In our churches, administration can be like housework – only thought about when it is not done.
To St Paul it was much more than that. It was:
Every week there are churches with failures in financial administration, some minor but some major, which result in pain and real cost. In those cases the church is like a ‘leaky bucket’ – allowing funds to slip away like water, often with consequent reputational damage. Our greatest critics tend not to be regulators but our own supporters who expect better from us.
It is not the intention for churches to be ‘perfectionist’ but rather that we honour the Lord in our administration, doing this as well as we can.
The key ingredients in creating good administration include:
We now run our churches in a world full of regulations, far more now than only 20 years ago. We:
The regulations that apply to each area should be understood at least to the level that church members, regulators and others would expect.
Most problems come about because we have not thought about the regulations or, if we did, we underestimated their complexity or how they would impact us. Resolving that requires investment – of (some) leadership time, of individuals’ talents and sometimes through training and support. Thank God for the gift of administration!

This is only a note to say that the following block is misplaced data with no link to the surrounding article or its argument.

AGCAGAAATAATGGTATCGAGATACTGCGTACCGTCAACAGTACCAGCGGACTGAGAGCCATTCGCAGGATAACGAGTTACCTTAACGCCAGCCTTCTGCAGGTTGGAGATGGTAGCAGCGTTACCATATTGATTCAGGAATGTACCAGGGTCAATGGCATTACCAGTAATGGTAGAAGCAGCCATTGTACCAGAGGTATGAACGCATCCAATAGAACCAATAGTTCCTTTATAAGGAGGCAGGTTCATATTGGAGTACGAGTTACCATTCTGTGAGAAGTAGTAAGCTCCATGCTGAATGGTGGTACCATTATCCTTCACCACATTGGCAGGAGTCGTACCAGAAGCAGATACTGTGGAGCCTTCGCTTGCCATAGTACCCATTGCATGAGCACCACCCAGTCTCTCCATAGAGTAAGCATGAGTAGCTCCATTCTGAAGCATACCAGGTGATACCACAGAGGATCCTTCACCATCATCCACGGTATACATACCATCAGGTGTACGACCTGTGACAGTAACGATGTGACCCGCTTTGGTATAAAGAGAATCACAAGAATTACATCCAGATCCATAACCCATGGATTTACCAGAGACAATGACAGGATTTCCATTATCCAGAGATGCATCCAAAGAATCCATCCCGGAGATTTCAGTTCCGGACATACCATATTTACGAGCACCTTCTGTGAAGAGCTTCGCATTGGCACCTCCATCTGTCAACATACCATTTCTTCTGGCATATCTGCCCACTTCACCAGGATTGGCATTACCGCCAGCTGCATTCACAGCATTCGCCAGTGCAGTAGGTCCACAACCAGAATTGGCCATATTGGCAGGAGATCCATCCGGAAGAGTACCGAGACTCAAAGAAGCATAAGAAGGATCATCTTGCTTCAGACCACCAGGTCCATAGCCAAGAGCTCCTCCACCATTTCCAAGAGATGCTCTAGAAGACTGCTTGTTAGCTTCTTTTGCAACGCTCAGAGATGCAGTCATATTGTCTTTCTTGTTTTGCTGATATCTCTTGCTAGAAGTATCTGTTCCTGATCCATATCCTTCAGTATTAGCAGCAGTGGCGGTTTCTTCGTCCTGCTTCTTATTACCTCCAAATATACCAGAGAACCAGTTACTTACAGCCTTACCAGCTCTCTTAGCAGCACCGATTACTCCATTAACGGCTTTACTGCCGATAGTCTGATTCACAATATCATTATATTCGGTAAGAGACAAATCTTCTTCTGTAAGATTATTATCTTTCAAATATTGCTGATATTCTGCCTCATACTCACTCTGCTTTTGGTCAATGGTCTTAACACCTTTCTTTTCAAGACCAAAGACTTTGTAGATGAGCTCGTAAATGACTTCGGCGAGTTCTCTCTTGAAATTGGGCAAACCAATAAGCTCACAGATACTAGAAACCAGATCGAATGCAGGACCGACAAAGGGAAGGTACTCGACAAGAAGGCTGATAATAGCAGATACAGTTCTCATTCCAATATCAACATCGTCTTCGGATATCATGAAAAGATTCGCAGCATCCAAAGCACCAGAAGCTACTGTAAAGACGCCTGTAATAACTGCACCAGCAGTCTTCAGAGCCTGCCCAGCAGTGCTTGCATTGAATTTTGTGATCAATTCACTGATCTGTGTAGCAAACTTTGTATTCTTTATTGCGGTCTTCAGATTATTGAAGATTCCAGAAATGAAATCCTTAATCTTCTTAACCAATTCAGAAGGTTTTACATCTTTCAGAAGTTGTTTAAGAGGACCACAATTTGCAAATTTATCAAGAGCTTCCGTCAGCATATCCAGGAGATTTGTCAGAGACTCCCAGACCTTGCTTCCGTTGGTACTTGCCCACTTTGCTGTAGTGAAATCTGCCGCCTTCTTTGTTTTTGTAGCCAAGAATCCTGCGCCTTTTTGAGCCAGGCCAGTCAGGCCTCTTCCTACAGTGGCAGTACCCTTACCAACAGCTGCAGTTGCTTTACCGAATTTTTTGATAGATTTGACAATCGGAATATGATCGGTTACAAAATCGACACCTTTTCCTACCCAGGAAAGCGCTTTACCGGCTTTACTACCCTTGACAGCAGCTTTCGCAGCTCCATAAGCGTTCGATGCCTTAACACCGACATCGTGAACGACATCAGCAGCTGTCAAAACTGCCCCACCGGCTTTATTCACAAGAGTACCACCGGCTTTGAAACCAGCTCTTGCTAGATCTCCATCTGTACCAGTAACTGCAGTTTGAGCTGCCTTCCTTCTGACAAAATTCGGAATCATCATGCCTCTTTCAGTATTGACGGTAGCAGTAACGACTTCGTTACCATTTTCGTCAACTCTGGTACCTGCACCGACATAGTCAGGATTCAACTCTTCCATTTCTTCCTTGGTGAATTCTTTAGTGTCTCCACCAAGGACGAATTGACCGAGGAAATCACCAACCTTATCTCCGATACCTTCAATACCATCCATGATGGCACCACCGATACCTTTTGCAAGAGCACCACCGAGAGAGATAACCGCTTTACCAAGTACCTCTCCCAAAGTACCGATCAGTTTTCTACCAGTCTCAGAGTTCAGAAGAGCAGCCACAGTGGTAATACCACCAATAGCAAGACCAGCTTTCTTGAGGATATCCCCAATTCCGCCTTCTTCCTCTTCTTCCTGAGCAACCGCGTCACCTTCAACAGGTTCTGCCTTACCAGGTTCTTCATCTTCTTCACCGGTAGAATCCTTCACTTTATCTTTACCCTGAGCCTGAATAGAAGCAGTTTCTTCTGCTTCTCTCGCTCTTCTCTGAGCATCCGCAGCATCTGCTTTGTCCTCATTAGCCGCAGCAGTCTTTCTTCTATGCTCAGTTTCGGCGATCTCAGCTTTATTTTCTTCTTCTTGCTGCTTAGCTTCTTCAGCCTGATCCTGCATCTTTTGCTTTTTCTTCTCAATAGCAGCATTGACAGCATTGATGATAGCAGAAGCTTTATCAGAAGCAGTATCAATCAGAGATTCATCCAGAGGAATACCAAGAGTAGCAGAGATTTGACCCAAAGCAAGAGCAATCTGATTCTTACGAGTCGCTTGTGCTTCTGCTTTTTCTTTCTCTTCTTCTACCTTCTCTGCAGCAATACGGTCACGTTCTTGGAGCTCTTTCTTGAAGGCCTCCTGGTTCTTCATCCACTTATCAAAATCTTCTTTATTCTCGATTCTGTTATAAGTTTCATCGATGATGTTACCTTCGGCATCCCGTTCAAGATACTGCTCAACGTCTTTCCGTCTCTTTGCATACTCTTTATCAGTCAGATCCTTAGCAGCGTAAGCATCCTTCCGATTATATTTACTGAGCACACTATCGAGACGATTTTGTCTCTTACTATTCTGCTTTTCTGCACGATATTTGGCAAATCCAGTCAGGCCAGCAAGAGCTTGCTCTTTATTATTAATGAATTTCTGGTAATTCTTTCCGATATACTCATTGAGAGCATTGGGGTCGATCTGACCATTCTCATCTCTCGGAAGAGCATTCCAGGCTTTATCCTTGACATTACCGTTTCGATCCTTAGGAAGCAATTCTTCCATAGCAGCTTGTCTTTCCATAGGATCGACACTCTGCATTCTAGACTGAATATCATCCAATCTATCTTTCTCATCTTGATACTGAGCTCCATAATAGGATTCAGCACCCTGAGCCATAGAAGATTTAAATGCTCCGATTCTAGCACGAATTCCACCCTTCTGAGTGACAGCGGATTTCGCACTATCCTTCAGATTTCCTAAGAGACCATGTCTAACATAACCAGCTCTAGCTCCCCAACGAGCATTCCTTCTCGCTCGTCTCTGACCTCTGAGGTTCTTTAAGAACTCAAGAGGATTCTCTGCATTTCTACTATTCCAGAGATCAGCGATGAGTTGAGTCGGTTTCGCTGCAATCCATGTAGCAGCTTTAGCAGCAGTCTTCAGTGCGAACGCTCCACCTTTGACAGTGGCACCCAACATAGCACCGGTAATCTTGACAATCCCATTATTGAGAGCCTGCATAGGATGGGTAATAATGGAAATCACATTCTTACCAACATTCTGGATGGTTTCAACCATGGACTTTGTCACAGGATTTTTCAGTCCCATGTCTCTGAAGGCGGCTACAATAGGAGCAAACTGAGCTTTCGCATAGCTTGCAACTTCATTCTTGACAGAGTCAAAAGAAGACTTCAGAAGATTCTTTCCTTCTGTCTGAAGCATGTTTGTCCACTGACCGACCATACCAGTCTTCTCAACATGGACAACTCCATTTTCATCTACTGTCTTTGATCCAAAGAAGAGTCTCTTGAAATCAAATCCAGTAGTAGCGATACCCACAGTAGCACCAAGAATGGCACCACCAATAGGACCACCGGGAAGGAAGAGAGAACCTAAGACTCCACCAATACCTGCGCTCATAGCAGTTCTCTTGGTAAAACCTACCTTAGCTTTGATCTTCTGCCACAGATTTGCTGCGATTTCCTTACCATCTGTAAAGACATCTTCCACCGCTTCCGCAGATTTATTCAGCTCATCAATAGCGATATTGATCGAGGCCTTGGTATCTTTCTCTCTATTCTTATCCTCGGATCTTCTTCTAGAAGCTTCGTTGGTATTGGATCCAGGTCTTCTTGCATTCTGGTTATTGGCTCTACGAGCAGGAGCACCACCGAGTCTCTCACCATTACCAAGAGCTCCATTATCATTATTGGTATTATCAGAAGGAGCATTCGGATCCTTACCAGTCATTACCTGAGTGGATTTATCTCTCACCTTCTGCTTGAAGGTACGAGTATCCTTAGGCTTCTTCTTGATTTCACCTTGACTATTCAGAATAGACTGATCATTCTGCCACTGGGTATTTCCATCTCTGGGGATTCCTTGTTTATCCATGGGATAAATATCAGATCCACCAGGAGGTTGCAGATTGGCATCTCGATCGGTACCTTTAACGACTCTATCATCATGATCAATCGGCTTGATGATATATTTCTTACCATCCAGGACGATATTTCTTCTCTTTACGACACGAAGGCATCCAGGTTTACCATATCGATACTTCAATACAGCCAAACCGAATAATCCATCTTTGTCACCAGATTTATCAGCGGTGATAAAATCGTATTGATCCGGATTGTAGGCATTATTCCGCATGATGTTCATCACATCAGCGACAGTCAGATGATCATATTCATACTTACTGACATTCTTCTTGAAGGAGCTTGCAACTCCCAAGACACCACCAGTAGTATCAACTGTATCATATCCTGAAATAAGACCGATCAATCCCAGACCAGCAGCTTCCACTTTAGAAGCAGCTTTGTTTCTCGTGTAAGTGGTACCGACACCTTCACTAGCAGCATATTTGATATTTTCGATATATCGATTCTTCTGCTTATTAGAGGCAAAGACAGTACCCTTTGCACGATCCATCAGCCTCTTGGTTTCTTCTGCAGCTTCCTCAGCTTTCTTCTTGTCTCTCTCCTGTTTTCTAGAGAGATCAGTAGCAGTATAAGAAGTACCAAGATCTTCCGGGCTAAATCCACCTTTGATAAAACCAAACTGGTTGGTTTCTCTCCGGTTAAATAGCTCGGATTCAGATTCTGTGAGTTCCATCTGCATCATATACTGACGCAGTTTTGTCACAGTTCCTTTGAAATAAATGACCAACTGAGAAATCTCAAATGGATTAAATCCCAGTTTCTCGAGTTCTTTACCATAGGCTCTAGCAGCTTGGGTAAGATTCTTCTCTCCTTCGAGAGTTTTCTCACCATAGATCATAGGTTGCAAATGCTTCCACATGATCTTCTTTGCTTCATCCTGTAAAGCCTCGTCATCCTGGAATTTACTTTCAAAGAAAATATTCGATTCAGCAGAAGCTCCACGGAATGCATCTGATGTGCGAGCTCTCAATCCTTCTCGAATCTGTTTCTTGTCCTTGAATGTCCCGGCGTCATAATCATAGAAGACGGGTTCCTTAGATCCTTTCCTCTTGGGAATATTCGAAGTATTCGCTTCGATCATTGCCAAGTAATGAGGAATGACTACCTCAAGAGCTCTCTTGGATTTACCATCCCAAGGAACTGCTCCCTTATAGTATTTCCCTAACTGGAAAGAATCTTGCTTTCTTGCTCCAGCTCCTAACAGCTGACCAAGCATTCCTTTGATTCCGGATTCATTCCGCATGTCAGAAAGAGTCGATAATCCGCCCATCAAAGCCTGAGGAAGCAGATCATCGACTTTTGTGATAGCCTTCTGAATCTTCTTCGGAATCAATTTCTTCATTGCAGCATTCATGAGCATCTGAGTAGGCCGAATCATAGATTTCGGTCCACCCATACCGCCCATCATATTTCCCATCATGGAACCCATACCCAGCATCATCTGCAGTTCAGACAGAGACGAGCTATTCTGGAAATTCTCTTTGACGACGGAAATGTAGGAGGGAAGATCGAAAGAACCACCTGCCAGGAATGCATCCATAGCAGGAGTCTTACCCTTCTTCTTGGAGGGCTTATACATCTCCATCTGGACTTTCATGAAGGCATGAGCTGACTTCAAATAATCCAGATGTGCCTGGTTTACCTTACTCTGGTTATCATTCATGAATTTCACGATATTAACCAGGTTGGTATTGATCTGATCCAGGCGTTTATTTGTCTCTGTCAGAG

Regulations are always changing but ignorance is no defence. As church leaders we can’t expect to know everything, but we should have our eyes open, alert to changes which will impact our church.
Look out for the gift of administration and volunteers who know stuff. We can also do our own research, but it is likely nowadays that all churches will have to look outside of themselves for some help: for knowledge or services. It is part of the cost of operation.
Striking the right balance is important for churches and their finance teams. We do not want to be leaky buckets, but neither do we want to button everything down so tightly that nothing really ever happens!!
Plugging a leaky bucket may be as straightforward as introducing policies, procedures and practices. However, don’t underestimate the tension that this can bring into churches: delay, frustration and restriction. The key is to handle this tension well with dialogue and openness.
Good administration is a gifting and so much more than a simple hygiene factor in church finances. When handled well, and invested in by church leaders as well as finance teams, it is an essential part of creating a balanced financial environment of support, encouragement and control.
There is a number of rewards for churches operating with good financial administration:
That is a good return on our investment as leaders, trustees and finance people.
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